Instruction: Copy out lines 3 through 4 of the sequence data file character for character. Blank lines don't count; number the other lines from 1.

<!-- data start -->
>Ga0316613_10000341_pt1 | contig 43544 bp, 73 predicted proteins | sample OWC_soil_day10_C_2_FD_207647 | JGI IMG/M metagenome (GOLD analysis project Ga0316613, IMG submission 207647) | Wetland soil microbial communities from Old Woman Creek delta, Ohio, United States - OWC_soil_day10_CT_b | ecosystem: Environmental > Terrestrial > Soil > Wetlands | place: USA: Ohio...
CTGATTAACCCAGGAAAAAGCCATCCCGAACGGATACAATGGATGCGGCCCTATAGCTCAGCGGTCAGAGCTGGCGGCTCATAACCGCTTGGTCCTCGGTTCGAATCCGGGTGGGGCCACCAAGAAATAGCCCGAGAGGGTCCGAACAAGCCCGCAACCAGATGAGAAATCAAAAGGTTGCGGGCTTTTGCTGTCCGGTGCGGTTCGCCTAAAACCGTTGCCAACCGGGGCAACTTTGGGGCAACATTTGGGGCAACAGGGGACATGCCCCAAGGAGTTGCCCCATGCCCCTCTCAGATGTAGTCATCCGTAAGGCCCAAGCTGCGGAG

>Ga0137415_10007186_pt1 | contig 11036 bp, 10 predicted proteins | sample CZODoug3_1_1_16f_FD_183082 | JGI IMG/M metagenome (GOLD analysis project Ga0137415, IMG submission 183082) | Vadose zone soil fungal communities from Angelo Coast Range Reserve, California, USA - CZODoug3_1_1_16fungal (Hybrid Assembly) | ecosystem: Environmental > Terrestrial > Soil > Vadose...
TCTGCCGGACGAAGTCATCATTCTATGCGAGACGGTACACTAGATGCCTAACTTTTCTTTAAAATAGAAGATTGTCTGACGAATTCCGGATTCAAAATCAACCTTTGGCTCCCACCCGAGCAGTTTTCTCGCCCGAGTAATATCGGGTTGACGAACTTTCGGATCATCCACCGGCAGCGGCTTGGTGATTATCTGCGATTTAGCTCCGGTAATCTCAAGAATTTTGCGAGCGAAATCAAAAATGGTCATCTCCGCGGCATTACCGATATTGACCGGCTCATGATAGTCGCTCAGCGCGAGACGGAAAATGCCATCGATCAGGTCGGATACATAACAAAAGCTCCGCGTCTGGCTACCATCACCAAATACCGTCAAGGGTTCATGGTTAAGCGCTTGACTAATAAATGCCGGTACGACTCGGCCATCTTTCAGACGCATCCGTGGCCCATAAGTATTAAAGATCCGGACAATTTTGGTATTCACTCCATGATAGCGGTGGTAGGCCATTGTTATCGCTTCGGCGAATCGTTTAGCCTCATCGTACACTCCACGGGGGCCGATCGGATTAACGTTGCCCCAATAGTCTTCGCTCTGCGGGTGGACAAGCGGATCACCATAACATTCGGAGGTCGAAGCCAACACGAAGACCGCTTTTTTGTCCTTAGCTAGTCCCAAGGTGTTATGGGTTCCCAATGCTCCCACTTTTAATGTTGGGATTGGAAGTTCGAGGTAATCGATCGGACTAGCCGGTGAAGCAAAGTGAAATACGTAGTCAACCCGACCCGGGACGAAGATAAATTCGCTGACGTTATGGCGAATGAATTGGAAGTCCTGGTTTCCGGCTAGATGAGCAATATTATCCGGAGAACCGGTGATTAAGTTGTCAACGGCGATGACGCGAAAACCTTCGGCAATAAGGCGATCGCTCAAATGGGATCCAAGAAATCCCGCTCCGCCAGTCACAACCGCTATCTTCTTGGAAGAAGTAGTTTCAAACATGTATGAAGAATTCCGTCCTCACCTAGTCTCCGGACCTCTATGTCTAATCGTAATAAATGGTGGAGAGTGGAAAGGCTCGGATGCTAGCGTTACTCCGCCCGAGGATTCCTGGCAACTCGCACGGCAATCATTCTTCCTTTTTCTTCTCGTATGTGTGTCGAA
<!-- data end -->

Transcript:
>Ga0137415_10007186_pt1 | contig 11036 bp, 10 predicted proteins | sample CZODoug3_1_1_16f_FD_183082 | JGI IMG/M metagenome (GOLD analysis project Ga0137415, IMG submission 183082) | Vadose zone soil fungal communities from Angelo Coast Range Reserve, California, USA - CZODoug3_1_1_16fungal (Hybrid Assembly) | ecosystem: Environmental > Terrestrial > Soil > Vadose...
TCTGCCGGACGAAGTCATCATTCTATGCGAGACGGTACACTAGATGCCTAACTTTTCTTTAAAATAGAAGATTGTCTGACGAATTCCGGATTCAAAATCAACCTTTGGCTCCCACCCGAGCAGTTTTCTCGCCCGAGTAATATCGGGTTGACGAACTTTCGGATCATCCACCGGCAGCGGCTTGGTGATTATCTGCGATTTAGCTCCGGTAATCTCAAGAATTTTGCGAGCGAAATCAAAAATGGTCATCTCCGCGGCATTACCGATATTGACCGGCTCATGATAGTCGCTCAGCGCGAGACGGAAAATGCCATCGATCAGGTCGGATACATAACAAAAGCTCCGCGTCTGGCTACCATCACCAAATACCGTCAAGGGTTCATGGTTAAGCGCTTGACTAATAAATGCCGGTACGACTCGGCCATCTTTCAGACGCATCCGTGGCCCATAAGTATTAAAGATCCGGACAATTTTGGTATTCACTCCATGATAGCGGTGGTAGGCCATTGTTATCGCTTCGGCGAATCGTTTAGCCTCATCGTACACTCCACGGGGGCCGATCGGATTAACGTTGCCCCAATAGTCTTCGCTCTGCGGGTGGACAAGCGGATCACCATAACATTCGGAGGTCGAAGCCAACACGAAGACCGCTTTTTTGTCCTTAGCTAGTCCCAAGGTGTTATGGGTTCCCAATGCTCCCACTTTTAATGTTGGGATTGGAAGTTCGAGGTAATCGATCGGACTAGCCGGTGAAGCAAAGTGAAATACGTAGTCAACCCGACCCGGGACGAAGATAAATTCGCTGACGTTATGGCGAATGAATTGGAAGTCCTGGTTTCCGGCTAGATGAGCAATATTATCCGGAGAACCGGTGATTAAGTTGTCAACGGCGATGACGCGAAAACCTTCGGCAATAAGGCGATCGCTCAAATGGGATCCAAGAAATCCCGCTCCGCCAGTCACAACCGCTATCTTCTTGGAAGAAGTAGTTTCAAACATGTATGAAGAATTCCGTCCTCACCTAGTCTCCGGACCTCTATGTCTAATCGTAATAAATGGTGGAGAGTGGAAAGGCTCGGATGCTAGCGTTACTCCGCCCGAGGATTCCTGGCAACTCGCACGGCAATCATTCTTCCTTTTTCTTCTCGTATGTGTGTCGAA